Welcome To Our New Weekly Series, Free Open Source Analysis Tools.

This Week's Topic: Free Open-Source Analysis Tools, Why Use IOCs?

Throughout this series, we'll be talking about a Security Analyst’s IOC analysis journey. From discovering relevant indicators and performing the analysis, to finding enrichments and new IOCs. We will also share recommendations for free open-source analysis tools and use cases completed by ThreatSTOP's Security and Research Team, showing how to utilize the various platforms and tools. Let's get started.

What Is an Indicator of Compromise?

An indicator of compromise (IOC) is a piece of forensics data that indicates potentially malicious activity on a host system or network. IOCs such as IP addresses, domains, MD5 hashes, filenames (and more), give important insight in to the type of attack and its impact on the system. Security analysts and researchers collect IOCs and utilize them to research malicious activity, as well as to search for additional indicators that may be related to the same threat.

Analyzing Malicious Infrastructure

Malicious indicators can arrive at the security analyst’s doorstep in various ways. In some cases, the indicator will arise from suspicious activity, such as peculiar network activity or a suspicious email found in a co-worker’s inbox. High quality indicators are also found on sharing platforms and social media, such as community threat exchanges and Twitter posts by security experts. Each indicator can be analyzed using a variety of tools to uncover more information about the threat and its infrastructure.

Using IOCs to Proactively Block Known Threats

Before opting for complex and expensive behavior-based security solutions to ensure network and device safety, there is a question that needs to be asked: have we ensured that already-known threats are being blocked? There are millions of public, free IOCs circling the web, yet the fact that they are openly published does not necessarily mean that they are being utilized for the protection that they can provide. Many times, security solution seekers tend to jump a few steps ahead to very complex technological solutions, while missing out on a huge portion of the threat landscape that should be blocked – known, published threats. IOCs such as IPs and Domain Names can be used to block malicious inbound and outbound traffic, preventing attacks and breaches.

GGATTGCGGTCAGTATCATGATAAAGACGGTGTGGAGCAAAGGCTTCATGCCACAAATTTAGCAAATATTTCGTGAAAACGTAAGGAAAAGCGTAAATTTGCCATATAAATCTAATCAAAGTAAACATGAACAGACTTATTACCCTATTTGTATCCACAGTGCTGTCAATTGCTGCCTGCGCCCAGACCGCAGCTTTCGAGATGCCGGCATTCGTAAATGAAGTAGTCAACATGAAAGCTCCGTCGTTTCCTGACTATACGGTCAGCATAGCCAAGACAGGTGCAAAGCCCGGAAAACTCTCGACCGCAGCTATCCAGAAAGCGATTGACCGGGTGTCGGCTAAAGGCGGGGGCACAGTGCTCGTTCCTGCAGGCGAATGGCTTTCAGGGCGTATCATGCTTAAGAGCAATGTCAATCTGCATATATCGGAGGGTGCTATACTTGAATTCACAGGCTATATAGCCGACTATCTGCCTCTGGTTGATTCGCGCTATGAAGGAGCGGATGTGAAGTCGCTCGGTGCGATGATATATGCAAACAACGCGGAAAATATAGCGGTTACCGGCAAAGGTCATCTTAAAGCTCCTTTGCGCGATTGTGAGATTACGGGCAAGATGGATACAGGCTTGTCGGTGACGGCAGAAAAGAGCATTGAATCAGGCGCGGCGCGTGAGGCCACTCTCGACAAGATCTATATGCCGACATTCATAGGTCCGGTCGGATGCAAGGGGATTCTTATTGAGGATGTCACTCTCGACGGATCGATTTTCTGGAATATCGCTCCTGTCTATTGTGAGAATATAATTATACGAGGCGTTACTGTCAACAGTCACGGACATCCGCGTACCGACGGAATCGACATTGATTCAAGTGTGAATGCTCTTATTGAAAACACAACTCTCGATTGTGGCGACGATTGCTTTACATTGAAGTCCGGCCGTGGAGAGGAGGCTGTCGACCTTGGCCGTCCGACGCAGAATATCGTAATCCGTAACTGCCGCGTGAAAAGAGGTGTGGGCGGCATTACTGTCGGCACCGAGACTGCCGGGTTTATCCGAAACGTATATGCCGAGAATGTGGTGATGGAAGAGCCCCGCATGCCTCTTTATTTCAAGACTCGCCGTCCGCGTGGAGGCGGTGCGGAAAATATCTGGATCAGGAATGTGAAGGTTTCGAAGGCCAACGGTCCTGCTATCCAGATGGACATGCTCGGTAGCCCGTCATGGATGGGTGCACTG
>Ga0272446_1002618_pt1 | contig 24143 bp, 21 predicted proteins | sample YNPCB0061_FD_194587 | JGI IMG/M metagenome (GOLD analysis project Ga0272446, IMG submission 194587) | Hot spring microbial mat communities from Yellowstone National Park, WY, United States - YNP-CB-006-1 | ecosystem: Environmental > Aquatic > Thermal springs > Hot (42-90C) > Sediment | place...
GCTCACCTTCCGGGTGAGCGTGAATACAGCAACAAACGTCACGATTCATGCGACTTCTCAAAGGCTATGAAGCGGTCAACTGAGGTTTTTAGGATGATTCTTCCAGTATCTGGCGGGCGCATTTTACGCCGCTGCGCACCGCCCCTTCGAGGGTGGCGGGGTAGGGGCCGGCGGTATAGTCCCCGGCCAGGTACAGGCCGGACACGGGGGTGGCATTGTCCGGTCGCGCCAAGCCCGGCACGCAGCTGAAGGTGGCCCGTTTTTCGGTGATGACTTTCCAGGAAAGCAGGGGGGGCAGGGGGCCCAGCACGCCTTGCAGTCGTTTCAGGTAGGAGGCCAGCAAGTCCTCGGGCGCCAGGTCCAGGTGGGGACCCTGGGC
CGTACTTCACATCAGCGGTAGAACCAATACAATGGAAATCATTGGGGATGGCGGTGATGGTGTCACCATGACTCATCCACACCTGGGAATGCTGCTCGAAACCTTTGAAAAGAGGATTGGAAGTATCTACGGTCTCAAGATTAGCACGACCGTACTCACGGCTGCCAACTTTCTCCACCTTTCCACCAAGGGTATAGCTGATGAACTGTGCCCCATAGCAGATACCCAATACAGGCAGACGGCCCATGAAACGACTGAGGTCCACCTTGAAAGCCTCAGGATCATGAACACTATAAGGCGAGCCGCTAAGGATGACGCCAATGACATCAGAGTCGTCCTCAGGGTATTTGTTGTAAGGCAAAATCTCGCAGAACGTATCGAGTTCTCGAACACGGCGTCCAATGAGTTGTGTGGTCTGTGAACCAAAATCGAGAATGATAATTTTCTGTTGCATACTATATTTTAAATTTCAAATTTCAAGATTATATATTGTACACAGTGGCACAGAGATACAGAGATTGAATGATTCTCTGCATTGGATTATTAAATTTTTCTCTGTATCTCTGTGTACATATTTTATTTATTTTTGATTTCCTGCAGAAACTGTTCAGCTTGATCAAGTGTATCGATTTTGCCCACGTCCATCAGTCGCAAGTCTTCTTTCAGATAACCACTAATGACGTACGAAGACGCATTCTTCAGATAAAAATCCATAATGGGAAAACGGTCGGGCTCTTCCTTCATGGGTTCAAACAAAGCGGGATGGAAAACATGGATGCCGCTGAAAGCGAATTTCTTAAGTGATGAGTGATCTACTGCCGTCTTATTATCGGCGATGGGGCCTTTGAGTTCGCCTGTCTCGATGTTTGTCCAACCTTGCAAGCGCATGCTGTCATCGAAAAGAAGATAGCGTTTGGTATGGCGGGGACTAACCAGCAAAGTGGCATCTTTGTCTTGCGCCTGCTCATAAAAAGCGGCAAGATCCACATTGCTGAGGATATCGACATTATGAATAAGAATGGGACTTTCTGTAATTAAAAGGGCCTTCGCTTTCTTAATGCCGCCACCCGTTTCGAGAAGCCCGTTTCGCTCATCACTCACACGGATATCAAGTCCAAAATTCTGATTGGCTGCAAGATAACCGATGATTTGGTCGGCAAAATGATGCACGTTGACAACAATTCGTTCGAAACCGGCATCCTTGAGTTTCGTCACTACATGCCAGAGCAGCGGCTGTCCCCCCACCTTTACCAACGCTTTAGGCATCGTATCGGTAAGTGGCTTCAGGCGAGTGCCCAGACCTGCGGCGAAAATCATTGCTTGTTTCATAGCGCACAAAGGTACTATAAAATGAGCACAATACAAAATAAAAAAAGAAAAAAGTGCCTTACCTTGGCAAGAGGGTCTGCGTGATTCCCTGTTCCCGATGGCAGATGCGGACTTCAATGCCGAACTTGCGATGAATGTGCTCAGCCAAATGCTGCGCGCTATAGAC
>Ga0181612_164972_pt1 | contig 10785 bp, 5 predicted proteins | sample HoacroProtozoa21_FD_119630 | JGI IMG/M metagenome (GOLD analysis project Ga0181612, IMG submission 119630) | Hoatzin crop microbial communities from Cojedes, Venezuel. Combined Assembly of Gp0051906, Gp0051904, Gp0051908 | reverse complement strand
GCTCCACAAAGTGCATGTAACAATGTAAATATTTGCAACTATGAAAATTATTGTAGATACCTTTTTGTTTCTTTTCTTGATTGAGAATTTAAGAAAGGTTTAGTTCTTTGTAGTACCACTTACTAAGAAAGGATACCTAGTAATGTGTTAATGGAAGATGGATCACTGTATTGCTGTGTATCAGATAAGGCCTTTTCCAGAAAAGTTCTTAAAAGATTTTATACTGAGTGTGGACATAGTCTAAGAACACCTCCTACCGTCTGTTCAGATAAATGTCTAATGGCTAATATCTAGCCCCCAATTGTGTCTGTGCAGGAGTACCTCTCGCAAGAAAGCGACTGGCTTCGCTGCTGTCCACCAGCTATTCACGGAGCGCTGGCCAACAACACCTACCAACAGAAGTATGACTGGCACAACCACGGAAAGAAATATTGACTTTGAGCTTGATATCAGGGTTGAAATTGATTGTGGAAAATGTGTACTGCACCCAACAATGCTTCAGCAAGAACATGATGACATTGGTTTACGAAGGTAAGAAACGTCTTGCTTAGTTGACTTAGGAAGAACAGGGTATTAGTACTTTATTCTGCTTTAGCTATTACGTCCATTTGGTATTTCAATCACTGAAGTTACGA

Collect published indicators, analyze them and integrate them in to your security solution to block dangerous known threats, or choose a solution that automates the process, using IOCs and threat intelligence feeds to block these known threats from your system.


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Want to find out which FREE analysis tools ThreatSTOP recommends and how to use them?

Check out the next episodes in our series:

Part 2: Threat Exchanges & IOC Sharing

Part 3: Analyzing Threat Infrastructure

Part 4: Enrichments and Connecting the Dots

Part 5: Emotet Banking Trojan Use Case

Part 6: Guildma Information Stealer Use Case

Part 7: APT10 Use Case